Critical Questions: Paul BuchananBy Stewart Mason
Former Blue Nile frontman on his solo debut and more.
Thirty years after The Blue Nile debuted with a little-heard, still-rare single called "I Love This Life," and eight years after the Glaswegian trio quietly dissolved, singer-songwriter Paul Buchanan re-emerged earlier this year with his first solo album, Mid Air. Belatedly available in the United States in an expanded double-disc format, the album is one of 2012's most intimate, personal musical documents. We spoke with the reclusive Buchanan via email about his new album and more. (By the way, EMI just announced that The Blue Nile's first two albums, 1983's A Walk Across The Rooftops and 1989's Hats, will be reissued in expanded double-disc sets on January 22, 2013.)
CM: There's a remarkable intimacy to your performances on Mid Air. Did you record the vocals and piano together?
PB: On the sketches yes, probably; that's when the ideas come, but for the recordings in this instance no, separately.
On average, how many takes did you record of any given song? What were the moments that raised one specific performance above another?
Sometimes one, other times it eluded me and I'd start again another day. It's difficult to say: unself-consciousness, maybe?
I've always been able to think of artists that your music occasionally reminds me of -- touches of Nick Drake, Scott Walker, Leonard Cohen, maybe a little Erik Satie -- but I've never had a handle on who your direct influences are. When you were a teenager just getting deep into music, who was inspiring you?
I guess like everyone I listen to everything that passes before me, but my relationship with the instruments is very innocent, untutored, a way of expressing yourself.
When The Blue Nile were gaining attention in the 1980s, who did you think of as your contemporaries, musically? Other Glasgow bands, other bands who were doing roughly similar music? Or were you loners?
We liked other bands, but existed in hilarious isolation, just thru circumstance.
If I remember correctly, the first review I read of A Walk Across The Rooftops, in a very early issue of the US music magazine Spin, claimed that the three members of The Blue Nile were a journalist, a recording engineer and a PR person. Was that correct? If so, which were you? At what point were you able to quit your day job?
I very briefly worked in PR, but each job was temporary and eventually I just didn't take another one, so there was no auspicious sense of giving it all up.
My understanding is that Linn Hi-Fi [a Scottish turntable manufacturer unrelated to the company that popularized the drum machine] originally financed A Walk Across the Rooftops as a sort of demonstration record for their equipment, which is why that album has so much open space and silence. As a group, had The Blue Nile already been moving toward that kind of minimalism, or were you working strictly within the strictures of the corporate brief? Did you rework existing material to fit the new sound parameters, or did you start fresh and build the songs within that concept?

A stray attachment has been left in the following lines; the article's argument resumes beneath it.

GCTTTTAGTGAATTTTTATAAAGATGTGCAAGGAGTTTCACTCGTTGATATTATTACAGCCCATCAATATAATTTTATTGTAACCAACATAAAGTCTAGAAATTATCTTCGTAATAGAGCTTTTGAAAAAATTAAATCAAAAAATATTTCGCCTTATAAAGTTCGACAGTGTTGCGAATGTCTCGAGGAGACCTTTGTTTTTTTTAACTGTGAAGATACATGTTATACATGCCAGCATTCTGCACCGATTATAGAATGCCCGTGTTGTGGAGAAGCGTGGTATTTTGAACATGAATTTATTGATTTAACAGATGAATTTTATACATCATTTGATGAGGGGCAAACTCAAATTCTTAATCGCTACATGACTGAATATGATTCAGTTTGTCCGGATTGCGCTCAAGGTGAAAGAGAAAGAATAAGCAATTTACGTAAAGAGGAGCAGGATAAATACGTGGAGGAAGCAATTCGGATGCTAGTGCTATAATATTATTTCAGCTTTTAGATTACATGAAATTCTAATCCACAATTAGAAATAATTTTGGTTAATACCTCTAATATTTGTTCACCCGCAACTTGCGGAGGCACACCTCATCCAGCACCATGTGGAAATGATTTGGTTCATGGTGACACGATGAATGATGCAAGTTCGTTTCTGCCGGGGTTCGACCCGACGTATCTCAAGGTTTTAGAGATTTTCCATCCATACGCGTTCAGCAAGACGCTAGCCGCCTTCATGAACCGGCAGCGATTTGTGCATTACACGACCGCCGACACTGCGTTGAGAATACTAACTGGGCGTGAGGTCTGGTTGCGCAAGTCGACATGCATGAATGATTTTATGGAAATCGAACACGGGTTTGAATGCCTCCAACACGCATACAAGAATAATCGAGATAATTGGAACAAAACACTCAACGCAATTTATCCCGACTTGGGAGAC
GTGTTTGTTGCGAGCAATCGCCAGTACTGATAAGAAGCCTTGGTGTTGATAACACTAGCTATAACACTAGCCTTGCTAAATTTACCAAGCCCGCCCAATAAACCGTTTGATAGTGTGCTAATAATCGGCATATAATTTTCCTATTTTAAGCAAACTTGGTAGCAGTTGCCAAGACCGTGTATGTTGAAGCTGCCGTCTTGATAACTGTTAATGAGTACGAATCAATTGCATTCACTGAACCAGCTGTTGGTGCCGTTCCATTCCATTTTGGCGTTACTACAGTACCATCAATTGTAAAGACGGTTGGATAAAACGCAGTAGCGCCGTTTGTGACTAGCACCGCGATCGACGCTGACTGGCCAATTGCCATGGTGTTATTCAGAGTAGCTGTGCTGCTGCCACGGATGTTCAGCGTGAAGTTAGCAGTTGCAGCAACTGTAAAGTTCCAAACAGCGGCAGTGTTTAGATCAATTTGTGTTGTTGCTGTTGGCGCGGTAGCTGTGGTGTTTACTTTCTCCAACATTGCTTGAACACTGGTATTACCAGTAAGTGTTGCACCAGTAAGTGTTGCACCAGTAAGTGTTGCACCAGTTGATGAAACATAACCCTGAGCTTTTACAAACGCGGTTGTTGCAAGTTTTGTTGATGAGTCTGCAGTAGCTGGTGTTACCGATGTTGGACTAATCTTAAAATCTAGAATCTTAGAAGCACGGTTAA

Linn didn't influence us or ask to. We had already made demos for the record and they heard them. We wouldn't have changed anyway.
Since then, how have you tended to approach each new record as a whole? Do you have particular lyrical themes or musical soundscapes in mind? Mid Air sounds to me as if it was written and recorded as a self-contained unit.
Everything is dictated by the songs, and it's a mystery where songs come from. I just try to obey them. Usually there is a group that belong together. Mid Air certainly fell into that category.
How different is Mid Air as it was eventually recorded from what you envisioned when you first started thinking of the album?
I followed the map of the initial notes, so it is very close.
Given your standard multi-year gap between recording projects, what is your songwriting process like? For example, do you write songs between albums and pick them out from the notebooks when it's time to start recording, or do you start fresh for each album?
I might have a song for a few years, but they don't seem interchangeable between records. Usually there is a thru line and songs belong together, even if they aren't all from the same year.
How many songs do you start for each one you finish? What happens to the others?
Lots. I forget them.
What does the rise of self-funded (or crowdsourced), self-released music and digital distribution mean to you as an artist, if anything?
I'm all for it, though I haven't done it. Any way that music can find its way out and reach people's hearts is good. Good for the listener who has found it and good for the person who recorded.
Finally, my friend Anna shared a memory from school when she found out I was interviewing you. As a teenager, she chose your song "Heatwave" as the music for her school gymnastics tumbling routine. This is her description of it:
"Understand that this wasn't the athletic, handsprings and flips type of tumbling. This was a slightly chubby, short-legged gal in sweat pants doing forward and backward somersaults with a cartwheel or two thrown in. Good stuff! And you can see why The Blue Nile was such a good soundtrack for it. If you weren't depressed after watching me struggle to tuck my chin to my chest, the music would push you over the edge."
When you were writing and recording that song, did it ever occur to you that a few years later, it would be put to that use?
No, not quite...but thank you, and my regards to Anna, I'm sure she is being very modest. And my thanks to you...I hope these answers are okay. Best regards, Paul.
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